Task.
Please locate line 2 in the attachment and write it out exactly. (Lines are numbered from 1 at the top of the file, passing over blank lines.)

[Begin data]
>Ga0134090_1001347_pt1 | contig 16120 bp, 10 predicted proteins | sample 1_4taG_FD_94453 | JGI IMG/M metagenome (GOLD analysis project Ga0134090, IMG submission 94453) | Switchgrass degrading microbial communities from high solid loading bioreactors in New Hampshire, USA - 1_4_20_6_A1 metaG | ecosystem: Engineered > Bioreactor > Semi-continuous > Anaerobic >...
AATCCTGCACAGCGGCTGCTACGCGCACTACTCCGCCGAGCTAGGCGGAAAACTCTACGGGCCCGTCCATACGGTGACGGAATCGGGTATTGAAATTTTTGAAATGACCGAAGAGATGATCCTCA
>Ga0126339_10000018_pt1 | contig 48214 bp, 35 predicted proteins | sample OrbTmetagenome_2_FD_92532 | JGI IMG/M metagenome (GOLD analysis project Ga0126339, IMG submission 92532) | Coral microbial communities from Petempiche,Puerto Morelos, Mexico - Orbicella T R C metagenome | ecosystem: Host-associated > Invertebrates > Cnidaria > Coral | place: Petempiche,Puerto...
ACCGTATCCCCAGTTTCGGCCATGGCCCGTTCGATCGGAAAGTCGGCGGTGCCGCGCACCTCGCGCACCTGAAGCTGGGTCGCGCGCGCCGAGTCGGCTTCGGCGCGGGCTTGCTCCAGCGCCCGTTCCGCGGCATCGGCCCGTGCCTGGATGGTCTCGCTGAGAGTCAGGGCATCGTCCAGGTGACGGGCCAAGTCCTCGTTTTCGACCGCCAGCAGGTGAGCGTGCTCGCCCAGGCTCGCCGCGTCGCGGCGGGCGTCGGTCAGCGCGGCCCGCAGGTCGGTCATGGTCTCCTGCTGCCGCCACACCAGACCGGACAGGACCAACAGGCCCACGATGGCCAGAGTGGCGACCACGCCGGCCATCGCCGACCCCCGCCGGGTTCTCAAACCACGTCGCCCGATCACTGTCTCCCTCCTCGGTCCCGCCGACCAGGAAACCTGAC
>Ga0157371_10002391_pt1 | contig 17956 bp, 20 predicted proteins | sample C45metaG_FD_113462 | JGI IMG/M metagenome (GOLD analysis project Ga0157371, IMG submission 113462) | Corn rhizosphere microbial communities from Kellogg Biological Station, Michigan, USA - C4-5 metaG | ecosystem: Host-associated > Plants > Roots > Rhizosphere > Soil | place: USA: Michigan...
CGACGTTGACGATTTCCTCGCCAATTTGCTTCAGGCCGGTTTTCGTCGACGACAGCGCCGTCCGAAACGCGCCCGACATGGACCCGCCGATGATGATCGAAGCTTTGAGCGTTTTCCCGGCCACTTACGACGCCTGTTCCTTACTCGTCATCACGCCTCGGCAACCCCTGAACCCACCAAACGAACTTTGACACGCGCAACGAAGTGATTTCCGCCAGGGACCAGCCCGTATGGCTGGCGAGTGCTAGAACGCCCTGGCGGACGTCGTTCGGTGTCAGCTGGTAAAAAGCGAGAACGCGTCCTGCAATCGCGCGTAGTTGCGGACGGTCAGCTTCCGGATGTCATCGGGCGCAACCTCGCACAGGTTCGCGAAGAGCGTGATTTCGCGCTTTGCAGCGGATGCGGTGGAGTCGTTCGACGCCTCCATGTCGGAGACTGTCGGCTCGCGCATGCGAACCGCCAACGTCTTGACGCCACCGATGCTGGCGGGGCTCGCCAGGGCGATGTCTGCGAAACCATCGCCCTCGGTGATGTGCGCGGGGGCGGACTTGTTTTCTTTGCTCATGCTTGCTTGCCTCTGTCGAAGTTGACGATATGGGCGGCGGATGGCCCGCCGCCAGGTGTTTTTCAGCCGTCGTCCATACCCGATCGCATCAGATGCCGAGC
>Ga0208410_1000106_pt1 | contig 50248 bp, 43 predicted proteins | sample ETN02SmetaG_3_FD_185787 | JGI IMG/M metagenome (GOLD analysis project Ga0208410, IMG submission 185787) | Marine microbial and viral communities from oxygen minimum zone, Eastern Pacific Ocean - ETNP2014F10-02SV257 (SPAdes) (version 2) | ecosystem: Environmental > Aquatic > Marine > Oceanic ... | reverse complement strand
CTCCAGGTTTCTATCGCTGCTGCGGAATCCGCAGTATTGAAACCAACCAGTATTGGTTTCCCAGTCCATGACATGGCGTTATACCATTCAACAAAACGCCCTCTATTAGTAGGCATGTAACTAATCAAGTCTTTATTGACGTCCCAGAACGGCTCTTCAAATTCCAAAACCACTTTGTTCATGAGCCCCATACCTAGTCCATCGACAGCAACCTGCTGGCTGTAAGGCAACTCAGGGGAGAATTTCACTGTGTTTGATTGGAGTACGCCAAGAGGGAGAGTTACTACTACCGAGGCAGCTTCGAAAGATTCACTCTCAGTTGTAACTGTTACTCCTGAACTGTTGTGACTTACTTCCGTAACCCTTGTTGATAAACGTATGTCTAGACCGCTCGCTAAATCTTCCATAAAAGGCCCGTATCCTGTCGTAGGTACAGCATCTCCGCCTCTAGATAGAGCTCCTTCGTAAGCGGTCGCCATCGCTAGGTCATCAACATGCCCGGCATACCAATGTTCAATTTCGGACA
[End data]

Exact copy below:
AATCCTGCACAGCGGCTGCTACGCGCACTACTCCGCCGAGCTAGGCGGAAAACTCTACGGGCCCGTCCATACGGTGACGGAATCGGGTATTGAAATTTTTGAAATGACCGAAGAGATGATCCTCA